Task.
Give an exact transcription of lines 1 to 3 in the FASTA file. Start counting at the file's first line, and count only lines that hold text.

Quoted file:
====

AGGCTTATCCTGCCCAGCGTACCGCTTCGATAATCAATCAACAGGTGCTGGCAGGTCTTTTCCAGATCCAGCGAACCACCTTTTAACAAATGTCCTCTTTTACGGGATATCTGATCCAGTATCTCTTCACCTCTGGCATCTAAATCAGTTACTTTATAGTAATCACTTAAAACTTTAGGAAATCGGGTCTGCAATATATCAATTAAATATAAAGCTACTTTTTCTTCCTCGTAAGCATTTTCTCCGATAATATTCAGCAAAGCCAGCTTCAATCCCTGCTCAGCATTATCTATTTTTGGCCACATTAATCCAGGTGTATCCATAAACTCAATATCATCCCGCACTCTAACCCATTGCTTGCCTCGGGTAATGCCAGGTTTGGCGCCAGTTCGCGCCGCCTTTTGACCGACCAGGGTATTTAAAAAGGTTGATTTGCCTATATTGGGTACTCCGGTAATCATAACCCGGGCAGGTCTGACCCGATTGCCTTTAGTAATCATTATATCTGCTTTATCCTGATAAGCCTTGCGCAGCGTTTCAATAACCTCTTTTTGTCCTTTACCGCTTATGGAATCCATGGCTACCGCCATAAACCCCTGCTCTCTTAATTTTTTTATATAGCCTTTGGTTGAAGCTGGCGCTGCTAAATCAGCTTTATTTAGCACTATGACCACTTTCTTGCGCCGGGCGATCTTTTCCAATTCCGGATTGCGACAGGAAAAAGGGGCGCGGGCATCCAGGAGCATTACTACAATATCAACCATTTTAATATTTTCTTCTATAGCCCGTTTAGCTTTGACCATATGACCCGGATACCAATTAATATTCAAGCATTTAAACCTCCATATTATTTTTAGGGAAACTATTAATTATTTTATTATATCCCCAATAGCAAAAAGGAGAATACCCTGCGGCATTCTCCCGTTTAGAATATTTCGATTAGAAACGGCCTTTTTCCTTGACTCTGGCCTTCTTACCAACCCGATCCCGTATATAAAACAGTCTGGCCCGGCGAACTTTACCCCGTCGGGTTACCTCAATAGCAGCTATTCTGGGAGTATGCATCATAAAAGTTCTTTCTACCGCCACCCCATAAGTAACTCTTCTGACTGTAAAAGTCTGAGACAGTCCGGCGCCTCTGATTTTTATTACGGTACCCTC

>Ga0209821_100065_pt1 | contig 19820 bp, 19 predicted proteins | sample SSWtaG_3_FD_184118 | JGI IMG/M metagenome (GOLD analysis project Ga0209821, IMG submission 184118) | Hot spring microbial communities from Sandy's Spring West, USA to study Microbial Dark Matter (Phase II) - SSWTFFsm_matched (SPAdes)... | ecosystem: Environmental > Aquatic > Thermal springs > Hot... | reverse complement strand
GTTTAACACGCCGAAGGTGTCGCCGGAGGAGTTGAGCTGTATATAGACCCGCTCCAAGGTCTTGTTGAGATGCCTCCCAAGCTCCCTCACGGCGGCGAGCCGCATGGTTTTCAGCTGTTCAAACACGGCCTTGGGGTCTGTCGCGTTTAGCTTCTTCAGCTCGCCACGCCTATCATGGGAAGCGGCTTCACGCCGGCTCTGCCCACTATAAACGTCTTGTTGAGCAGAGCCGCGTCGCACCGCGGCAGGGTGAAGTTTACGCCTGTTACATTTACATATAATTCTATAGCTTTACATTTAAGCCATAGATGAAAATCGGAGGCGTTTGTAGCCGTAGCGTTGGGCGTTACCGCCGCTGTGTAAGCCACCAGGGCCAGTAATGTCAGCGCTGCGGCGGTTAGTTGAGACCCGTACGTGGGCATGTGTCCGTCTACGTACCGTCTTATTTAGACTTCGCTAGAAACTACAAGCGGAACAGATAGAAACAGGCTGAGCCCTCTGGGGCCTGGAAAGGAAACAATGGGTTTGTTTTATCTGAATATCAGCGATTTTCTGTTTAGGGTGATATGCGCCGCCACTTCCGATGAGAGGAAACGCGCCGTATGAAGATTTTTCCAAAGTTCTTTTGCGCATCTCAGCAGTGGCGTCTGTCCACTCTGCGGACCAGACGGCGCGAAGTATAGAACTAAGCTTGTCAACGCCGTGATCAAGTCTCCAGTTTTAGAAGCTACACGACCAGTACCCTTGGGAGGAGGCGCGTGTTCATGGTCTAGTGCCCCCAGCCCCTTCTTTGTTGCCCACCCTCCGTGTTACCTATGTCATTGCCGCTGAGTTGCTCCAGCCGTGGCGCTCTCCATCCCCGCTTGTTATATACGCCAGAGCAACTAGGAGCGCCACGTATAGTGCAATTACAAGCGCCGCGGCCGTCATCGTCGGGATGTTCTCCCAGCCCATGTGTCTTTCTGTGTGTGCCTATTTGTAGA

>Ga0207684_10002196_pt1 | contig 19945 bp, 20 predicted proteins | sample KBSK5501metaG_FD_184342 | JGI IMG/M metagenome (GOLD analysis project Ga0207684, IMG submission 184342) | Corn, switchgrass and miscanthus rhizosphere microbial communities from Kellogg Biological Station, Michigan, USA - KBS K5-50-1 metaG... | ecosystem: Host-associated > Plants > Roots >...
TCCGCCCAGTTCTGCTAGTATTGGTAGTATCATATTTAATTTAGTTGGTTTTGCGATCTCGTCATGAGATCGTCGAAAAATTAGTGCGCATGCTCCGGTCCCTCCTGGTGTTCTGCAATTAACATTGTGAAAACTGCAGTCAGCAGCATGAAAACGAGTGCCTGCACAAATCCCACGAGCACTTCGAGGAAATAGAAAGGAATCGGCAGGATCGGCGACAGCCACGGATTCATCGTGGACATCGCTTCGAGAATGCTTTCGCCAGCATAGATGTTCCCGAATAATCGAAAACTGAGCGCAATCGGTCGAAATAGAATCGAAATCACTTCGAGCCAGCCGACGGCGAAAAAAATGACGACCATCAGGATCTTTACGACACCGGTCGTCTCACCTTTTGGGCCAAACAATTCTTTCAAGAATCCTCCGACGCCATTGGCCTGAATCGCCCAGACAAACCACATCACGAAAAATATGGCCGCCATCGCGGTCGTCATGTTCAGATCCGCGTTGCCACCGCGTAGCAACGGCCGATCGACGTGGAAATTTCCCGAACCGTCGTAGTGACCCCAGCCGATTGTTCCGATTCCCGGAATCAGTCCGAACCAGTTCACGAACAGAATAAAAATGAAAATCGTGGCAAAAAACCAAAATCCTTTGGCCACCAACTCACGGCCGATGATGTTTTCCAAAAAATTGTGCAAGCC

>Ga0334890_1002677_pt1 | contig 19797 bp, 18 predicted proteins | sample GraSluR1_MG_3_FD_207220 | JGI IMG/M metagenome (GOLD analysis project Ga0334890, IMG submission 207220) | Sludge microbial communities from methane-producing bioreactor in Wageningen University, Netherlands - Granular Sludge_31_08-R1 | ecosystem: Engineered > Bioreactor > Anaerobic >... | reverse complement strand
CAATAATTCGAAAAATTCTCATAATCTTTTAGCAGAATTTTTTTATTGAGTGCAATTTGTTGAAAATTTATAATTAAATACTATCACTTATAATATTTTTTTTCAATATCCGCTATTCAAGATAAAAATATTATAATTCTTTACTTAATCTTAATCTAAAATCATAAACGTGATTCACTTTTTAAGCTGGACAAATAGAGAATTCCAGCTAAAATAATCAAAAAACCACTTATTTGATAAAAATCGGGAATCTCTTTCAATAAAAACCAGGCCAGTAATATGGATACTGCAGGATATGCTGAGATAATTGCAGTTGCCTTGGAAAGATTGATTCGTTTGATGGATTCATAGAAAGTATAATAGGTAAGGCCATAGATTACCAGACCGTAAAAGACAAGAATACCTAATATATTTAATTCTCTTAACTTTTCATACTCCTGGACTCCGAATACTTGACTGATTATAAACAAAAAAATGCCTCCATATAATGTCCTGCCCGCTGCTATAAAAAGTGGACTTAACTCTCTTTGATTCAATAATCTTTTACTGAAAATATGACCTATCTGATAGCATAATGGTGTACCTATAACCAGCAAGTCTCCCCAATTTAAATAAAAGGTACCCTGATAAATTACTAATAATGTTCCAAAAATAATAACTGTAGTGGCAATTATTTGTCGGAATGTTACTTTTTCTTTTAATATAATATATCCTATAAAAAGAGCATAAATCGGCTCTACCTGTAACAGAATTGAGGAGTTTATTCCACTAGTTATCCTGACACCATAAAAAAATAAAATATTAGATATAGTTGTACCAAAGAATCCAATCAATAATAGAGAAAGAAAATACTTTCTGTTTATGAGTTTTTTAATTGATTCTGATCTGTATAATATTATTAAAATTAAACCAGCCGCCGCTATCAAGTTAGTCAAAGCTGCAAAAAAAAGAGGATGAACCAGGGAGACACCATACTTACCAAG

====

AGGCTTATCCTGCCCAGCGTACCGCTTCGATAATCAATCAACAGGTGCTGGCAGGTCTTTTCCAGATCCAGCGAACCACCTTTTAACAAATGTCCTCTTTTACGGGATATCTGATCCAGTATCTCTTCACCTCTGGCATCTAAATCAGTTACTTTATAGTAATCACTTAAAACTTTAGGAAATCGGGTCTGCAATATATCAATTAAATATAAAGCTACTTTTTCTTCCTCGTAAGCATTTTCTCCGATAATATTCAGCAAAGCCAGCTTCAATCCCTGCTCAGCATTATCTATTTTTGGCCACATTAATCCAGGTGTATCCATAAACTCAATATCATCCCGCACTCTAACCCATTGCTTGCCTCGGGTAATGCCAGGTTTGGCGCCAGTTCGCGCCGCCTTTTGACCGACCAGGGTATTTAAAAAGGTTGATTTGCCTATATTGGGTACTCCGGTAATCATAACCCGGGCAGGTCTGACCCGATTGCCTTTAGTAATCATTATATCTGCTTTATCCTGATAAGCCTTGCGCAGCGTTTCAATAACCTCTTTTTGTCCTTTACCGCTTATGGAATCCATGGCTACCGCCATAAACCCCTGCTCTCTTAATTTTTTTATATAGCCTTTGGTTGAAGCTGGCGCTGCTAAATCAGCTTTATTTAGCACTATGACCACTTTCTTGCGCCGGGCGATCTTTTCCAATTCCGGATTGCGACAGGAAAAAGGGGCGCGGGCATCCAGGAGCATTACTACAATATCAACCATTTTAATATTTTCTTCTATAGCCCGTTTAGCTTTGACCATATGACCCGGATACCAATTAATATTCAAGCATTTAAACCTCCATATTATTTTTAGGGAAACTATTAATTATTTTATTATATCCCCAATAGCAAAAAGGAGAATACCCTGCGGCATTCTCCCGTTTAGAATATTTCGATTAGAAACGGCCTTTTTCCTTGACTCTGGCCTTCTTACCAACCCGATCCCGTATATAAAACAGTCTGGCCCGGCGAACTTTACCCCGTCGGGTTACCTCAATAGCAGCTATTCTGGGAGTATGCATCATAAAAGTTCTTTCTACCGCCACCCCATAAGTAACTCTTCTGACTGTAAAAGTCTGAGACAGTCCGGCGCCTCTGATTTTTATTACGGTACCCTC

>Ga0209821_100065_pt1 | contig 19820 bp, 19 predicted proteins | sample SSWtaG_3_FD_184118 | JGI IMG/M metagenome (GOLD analysis project Ga0209821, IMG submission 184118) | Hot spring microbial communities from Sandy's Spring West, USA to study Microbial Dark Matter (Phase II) - SSWTFFsm_matched (SPAdes)... | ecosystem: Environmental > Aquatic > Thermal springs > Hot... | reverse complement strand
GTTTAACACGCCGAAGGTGTCGCCGGAGGAGTTGAGCTGTATATAGACCCGCTCCAAGGTCTTGTTGAGATGCCTCCCAAGCTCCCTCACGGCGGCGAGCCGCATGGTTTTCAGCTGTTCAAACACGGCCTTGGGGTCTGTCGCGTTTAGCTTCTTCAGCTCGCCACGCCTATCATGGGAAGCGGCTTCACGCCGGCTCTGCCCACTATAAACGTCTTGTTGAGCAGAGCCGCGTCGCACCGCGGCAGGGTGAAGTTTACGCCTGTTACATTTACATATAATTCTATAGCTTTACATTTAAGCCATAGATGAAAATCGGAGGCGTTTGTAGCCGTAGCGTTGGGCGTTACCGCCGCTGTGTAAGCCACCAGGGCCAGTAATGTCAGCGCTGCGGCGGTTAGTTGAGACCCGTACGTGGGCATGTGTCCGTCTACGTACCGTCTTATTTAGACTTCGCTAGAAACTACAAGCGGAACAGATAGAAACAGGCTGAGCCCTCTGGGGCCTGGAAAGGAAACAATGGGTTTGTTTTATCTGAATATCAGCGATTTTCTGTTTAGGGTGATATGCGCCGCCACTTCCGATGAGAGGAAACGCGCCGTATGAAGATTTTTCCAAAGTTCTTTTGCGCATCTCAGCAGTGGCGTCTGTCCACTCTGCGGACCAGACGGCGCGAAGTATAGAACTAAGCTTGTCAACGCCGTGATCAAGTCTCCAGTTTTAGAAGCTACACGACCAGTACCCTTGGGAGGAGGCGCGTGTTCATGGTCTAGTGCCCCCAGCCCCTTCTTTGTTGCCCACCCTCCGTGTTACCTATGTCATTGCCGCTGAGTTGCTCCAGCCGTGGCGCTCTCCATCCCCGCTTGTTATATACGCCAGAGCAACTAGGAGCGCCACGTATAGTGCAATTACAAGCGCCGCGGCCGTCATCGTCGGGATGTTCTCCCAGCCCATGTGTCTTTCTGTGTGTGCCTATTTGTAGA